Gail and Matt Waterman’s company is literally a growth business – it specialises in revolutionary products for hair loss problems.
A kitchen table business that has blossomed into something quite remarkable, so remarkable in fact that in less than a decade it has gone from selling two items a day to 500,000 each month and in the process won a Queen’s Award for international trade.
Based in Rotherham, the idea for Watermanshair developed after the couple suffered different variations of hair loss and after trying various remedies that failed to work they created their own formula. Necessity is the mother of invention, after all.
While both working full time – Gail as a hairdresser and salon owner and Matt in marketing – and raising two boys, they married their different skill sets and overcame their lack of expertise by hard work and passion and an understanding of what high salon standards needed to be achieved to make their mark.
Armed with Gail’s knowledge of hair, they researched ancient ingredients and created their first product, Grow Me, which they tested on themselves and on Gail’s salon customers where there were a range of different hair types, textures and hair problems to experiment on and to substantiate the efficacy of their products.
Gail said: “It worked so well that customers visited more often because their hair was growing thicker and quicker. When we took our formula, which was initially a cream, to a technical director to take it to the next stage he was astonished that people like us without a scientific background could come up with something like this that actually worked.”
Ploughing their own money and time into the business, they started selling in 2014 with Matt making daily trips to send out orders: “I’d go to the Post Office every day with a carrier bag of orders, two bottles and then that become bin bag and then it was 200 bottles a day and I was filling the car with orders.
“It got to the point where the Post Office kept my bank card so they could be quicker and to stop their queues building up!”
Within a year Watermans became the most searched for haircare brand in the world and today they sell more shampoo and conditioner than any other brand on Amazon. Matt added: “I just wanted us to make 10 grand a month and we’d be happy. Our turnover now runs to £6m per annum.”
In 2019 they bought a 20,000 sq ft warehouse and moved their operation from their home and increased staff to a mere 11 people, including themselves.
Watermans now has distributors across Europe, Asia Pacific, UAE, and India. Using marketplaces such as Amazon has helped to build an additional international profile especially in USA, with one Amazon sale every 30 seconds. Overseas sales have grown by 102 per cent over the three-year application period and the proportion of sales exported has increased to 34 per cent of total sales.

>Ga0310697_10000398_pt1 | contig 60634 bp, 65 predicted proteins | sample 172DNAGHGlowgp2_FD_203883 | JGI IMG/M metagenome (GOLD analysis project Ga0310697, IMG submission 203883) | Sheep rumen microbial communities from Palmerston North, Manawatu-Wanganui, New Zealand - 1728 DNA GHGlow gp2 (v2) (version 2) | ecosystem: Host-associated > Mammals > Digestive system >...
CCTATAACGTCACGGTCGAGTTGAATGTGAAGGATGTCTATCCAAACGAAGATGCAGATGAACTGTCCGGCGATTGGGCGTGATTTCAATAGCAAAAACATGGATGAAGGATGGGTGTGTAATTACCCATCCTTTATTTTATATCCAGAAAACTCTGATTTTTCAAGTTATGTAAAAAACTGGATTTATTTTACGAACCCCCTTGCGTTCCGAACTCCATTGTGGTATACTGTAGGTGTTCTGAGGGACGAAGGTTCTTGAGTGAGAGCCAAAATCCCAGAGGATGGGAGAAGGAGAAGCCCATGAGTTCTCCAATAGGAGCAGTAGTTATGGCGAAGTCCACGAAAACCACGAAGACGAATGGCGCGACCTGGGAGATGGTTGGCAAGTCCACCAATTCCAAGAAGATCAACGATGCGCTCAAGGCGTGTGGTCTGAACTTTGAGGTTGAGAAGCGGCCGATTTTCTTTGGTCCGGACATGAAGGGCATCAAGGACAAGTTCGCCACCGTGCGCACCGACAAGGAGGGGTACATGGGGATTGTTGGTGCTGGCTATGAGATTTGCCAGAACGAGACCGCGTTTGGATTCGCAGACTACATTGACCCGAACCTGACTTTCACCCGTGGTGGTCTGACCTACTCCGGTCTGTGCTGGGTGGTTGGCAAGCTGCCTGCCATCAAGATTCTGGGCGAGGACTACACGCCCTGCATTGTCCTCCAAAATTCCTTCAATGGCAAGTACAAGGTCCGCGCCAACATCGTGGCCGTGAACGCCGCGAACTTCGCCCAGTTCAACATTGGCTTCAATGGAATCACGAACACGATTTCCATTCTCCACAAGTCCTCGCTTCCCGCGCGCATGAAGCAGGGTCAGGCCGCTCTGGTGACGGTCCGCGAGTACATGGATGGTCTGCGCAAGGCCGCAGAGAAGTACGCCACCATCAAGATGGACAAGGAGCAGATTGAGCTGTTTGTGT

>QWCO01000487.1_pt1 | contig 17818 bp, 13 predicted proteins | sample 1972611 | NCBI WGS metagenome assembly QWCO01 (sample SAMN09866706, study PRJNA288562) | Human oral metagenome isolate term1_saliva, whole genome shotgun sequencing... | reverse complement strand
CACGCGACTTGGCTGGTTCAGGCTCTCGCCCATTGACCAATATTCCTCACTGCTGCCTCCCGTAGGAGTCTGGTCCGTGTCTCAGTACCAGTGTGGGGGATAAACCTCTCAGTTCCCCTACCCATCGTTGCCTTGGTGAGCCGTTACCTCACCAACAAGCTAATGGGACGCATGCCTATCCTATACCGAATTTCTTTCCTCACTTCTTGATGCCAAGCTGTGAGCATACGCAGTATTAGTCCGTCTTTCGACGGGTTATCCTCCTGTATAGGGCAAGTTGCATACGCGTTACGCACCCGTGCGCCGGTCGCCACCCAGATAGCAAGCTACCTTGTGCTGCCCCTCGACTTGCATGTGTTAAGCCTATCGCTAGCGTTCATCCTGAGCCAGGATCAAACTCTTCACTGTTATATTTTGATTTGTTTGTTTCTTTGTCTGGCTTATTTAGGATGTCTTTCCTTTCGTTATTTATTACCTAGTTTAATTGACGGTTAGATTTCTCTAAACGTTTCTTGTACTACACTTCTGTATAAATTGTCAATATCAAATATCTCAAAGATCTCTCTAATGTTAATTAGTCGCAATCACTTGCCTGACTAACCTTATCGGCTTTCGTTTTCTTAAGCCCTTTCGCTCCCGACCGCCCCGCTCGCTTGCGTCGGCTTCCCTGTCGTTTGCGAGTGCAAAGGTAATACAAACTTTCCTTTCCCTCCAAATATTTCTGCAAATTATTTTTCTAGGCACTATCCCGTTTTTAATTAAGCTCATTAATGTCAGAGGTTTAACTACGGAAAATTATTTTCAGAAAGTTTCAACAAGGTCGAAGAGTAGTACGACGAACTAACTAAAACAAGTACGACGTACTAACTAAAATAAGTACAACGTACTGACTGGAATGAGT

During the pandemic Watermans added hand sanitisers to its portfolio and donated over 10,000, resulting in a letter from 10 Downing Street thanking them for their generosity. Watermans have also given away £65,000 of stock to women who lost their hair through chemotherapy.
In the UK their products are now available on the high street but that has been hard fought. Matt said: “Because we came from nowhere as a small home spun business we were laughed at by the big retailers when we first started. The only one which ever believed in us has been one of the hardest retailers to get into, Boots.”
Gail added: “The Queen’s Award means the world to us because we have worked such long hours to get here driven by a determination to succeed and belief in our products.
“We’ve had no investment; we didn’t go down the Dragon’s Den route and have no big R&D teams and marketing budgets like others, instead we have just focused on putting our customers before profit. We have created this international growth ourselves organically and we are hoping that the award will help take us to the next level.
“We’d now like to be in more stores and be a household brand, especially in the US, and to that end we have recently employed a business development manager to knock on the doors of some of the big retailers. For us this really is just the start.”
Hair today and more tomorrow.